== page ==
September 19, 2009
I’ve been playing with pastels since high school. I love using them and was always on the lookout for a way to get the feel of pastels into fiber or glass. With fiber, you can saturate cloth with thinned acrylic paint, then draw into it with pastels and the pigment becomes embedded into the cloth. With glass, it was close to impossible until a few years ago to get this effect.
If you’ve taken my ‘Exploring Glass Powders’ class, you know I try to fit a lot into one day. There’s precious little time to really explore any of the avenues possible, other than trying everything we can and then playing further with each application after you’re back in your own studio.
I want to share my tests from one of my favorite products from two companies, Underglaze Crayons and Glassline Chalks. A shameless plug as I sell the Underglaze Crayons in my Artfire shop and Glassline has given their chalks to my students at the Glass Craft & Bead Expo!
Both products work like pastels on a toothy, or rough surface. The usual surface treatment for glass is sandblasting it to get a rough surface, but what if you don’t have a sandblaster? Powdered glass! Sift a thin layer of clear powder over the entire surface of your sheet glass substrate, then tack fuse. In my Paragon kiln I fire to 1325º and hold for 10 minutes to achieve a toothy surface. In my Skutt kiln I fire to 1300 and hold 10 minutes. When the glass is cool I can start drawing on the now roughened surface.
You can use clear, white, or any colored sheet glass as your canvas. To get the toothy surface without a blaster, you can use clear, white, or any color of powder fired on for texture. Once you have your ‘canvas’ readied it’s time to play with these fun chalks.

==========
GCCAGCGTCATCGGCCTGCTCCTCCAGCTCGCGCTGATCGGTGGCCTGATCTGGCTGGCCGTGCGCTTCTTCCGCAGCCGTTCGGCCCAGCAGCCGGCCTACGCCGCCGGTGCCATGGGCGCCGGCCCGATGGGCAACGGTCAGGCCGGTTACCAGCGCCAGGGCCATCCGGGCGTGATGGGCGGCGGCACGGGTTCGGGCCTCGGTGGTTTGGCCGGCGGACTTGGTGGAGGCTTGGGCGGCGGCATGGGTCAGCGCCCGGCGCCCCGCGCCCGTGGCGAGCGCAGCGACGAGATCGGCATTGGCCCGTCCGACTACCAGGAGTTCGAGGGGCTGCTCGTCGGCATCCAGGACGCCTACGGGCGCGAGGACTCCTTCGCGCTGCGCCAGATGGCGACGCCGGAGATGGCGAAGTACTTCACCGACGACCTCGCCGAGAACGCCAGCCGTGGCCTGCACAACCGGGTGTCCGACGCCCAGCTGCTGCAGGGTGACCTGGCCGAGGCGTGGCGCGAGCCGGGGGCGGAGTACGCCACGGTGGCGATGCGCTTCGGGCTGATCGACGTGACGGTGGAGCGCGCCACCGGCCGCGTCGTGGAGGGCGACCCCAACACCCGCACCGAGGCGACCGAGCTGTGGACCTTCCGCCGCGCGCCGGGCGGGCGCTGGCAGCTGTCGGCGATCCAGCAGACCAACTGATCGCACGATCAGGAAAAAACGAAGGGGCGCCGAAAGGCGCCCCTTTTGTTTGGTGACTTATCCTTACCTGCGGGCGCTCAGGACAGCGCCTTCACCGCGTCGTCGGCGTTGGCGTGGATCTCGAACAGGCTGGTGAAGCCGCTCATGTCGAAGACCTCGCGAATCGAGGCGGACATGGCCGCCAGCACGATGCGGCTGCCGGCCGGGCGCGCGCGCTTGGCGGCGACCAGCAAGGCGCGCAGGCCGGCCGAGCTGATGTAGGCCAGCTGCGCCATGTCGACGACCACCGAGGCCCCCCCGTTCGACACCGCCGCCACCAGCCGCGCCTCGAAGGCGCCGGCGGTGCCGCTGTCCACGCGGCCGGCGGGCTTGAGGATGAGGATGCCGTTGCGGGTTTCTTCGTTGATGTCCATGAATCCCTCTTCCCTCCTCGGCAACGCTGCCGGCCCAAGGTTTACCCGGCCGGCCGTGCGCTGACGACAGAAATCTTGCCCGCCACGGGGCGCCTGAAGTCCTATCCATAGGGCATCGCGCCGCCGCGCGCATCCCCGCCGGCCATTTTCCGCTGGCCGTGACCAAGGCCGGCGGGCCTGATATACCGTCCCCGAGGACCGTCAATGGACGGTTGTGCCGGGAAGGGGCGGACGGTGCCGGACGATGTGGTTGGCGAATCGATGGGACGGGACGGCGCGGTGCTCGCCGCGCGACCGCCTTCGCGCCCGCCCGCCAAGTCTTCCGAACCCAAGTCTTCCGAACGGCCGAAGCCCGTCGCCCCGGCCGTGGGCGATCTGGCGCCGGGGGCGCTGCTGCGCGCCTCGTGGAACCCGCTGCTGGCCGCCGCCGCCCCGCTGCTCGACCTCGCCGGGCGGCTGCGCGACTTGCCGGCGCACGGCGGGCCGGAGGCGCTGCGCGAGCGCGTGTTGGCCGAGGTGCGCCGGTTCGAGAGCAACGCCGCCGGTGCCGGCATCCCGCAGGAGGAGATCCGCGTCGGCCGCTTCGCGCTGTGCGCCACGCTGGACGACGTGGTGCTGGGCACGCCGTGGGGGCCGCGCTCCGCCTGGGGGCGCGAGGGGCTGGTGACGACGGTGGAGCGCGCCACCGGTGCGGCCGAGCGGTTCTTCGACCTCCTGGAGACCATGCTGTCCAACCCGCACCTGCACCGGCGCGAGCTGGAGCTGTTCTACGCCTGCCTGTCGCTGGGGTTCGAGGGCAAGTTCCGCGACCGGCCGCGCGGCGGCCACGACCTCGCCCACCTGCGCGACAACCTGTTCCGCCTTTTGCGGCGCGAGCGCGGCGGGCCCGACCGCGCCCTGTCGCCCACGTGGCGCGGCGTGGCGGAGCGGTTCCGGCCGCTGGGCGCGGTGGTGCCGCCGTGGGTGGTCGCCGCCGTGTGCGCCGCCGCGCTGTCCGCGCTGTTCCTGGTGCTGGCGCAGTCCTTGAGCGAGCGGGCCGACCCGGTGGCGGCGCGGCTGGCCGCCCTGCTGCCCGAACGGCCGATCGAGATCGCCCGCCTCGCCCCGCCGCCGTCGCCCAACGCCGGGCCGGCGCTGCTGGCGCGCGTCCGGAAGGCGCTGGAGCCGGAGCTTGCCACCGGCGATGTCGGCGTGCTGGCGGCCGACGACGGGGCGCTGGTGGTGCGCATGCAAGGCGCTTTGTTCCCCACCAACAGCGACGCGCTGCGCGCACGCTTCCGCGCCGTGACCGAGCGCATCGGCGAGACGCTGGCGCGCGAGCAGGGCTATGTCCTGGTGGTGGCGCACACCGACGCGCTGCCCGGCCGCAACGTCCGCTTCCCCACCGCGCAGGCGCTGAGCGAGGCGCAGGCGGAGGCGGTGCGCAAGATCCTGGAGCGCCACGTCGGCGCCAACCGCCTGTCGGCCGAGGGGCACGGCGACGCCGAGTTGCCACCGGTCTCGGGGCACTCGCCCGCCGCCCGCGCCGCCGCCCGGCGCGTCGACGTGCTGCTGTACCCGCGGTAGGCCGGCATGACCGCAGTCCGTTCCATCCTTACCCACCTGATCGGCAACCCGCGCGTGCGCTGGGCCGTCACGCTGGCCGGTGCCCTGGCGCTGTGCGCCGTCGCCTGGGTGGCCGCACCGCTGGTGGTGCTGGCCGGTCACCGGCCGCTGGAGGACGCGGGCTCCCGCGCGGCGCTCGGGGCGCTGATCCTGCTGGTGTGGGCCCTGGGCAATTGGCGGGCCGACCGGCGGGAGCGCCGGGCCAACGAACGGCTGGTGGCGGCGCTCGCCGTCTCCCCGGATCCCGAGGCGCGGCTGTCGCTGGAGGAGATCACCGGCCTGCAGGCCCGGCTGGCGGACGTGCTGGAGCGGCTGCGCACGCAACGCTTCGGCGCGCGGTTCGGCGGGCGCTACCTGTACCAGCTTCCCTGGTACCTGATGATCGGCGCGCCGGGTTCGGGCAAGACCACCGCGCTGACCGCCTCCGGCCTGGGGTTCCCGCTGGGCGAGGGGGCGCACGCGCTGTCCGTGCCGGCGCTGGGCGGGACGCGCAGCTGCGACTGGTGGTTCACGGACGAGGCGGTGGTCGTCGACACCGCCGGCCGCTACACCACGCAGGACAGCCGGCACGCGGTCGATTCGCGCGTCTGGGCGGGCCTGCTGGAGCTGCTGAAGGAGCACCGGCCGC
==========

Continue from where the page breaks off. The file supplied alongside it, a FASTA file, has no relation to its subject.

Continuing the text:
As you know before I begin a project I do a series of tests. I use the smallest size glass possible that will let me put as much information as possible on each test. For me, this is a two inch surface. I’ve pre-fired a dozen small clear ‘canvases’ with clear powder and am now ready to play. These photos show my tests of the colors as well as differences (none noted other than color choices) between Glassline Chalks and Underglaze Crayons. I also wanted to explore how they look clear-capped compared to fired on the top surface of glass.
I applied water with a paintbrush to see if I could get the same watercolor effects that you can with pastels. I also wanted to know if there’d be any chemical reactions between the pigments & glass like there is with certain colors of glass. Also, how does it look clear capped; clear capped with irid; or left alone & fired on top of the glass. I always test with clear, white, and black bases to learn how any given experiment will look against a light and dark background. The clear is to audition the surface treatment against any other color of sheet glass.
My results after firing:
No chemical reaction atop French Vanilla.
The sandblasted substrate has a smoother line than the tack fused powder substrate.
Colors are difficult to see on a black background.
If the pigment is on the surface of the glass, the excess will wipe off like mica does.
I like clear capping with iridescent glass, irid side down.
You can tack fuse (not shown).
I like the watercolor effects.
Both products fired the same for me in my kilns; each set of products has different colors; and not enough colors available in either product!
Have you played with these chalks? What do you think of them? If not, give them a try – another shameless plug, please buy Underglaze Crayons from me! Make a play date with yourself to try something new. I’d love to see your results!
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September 3, 2009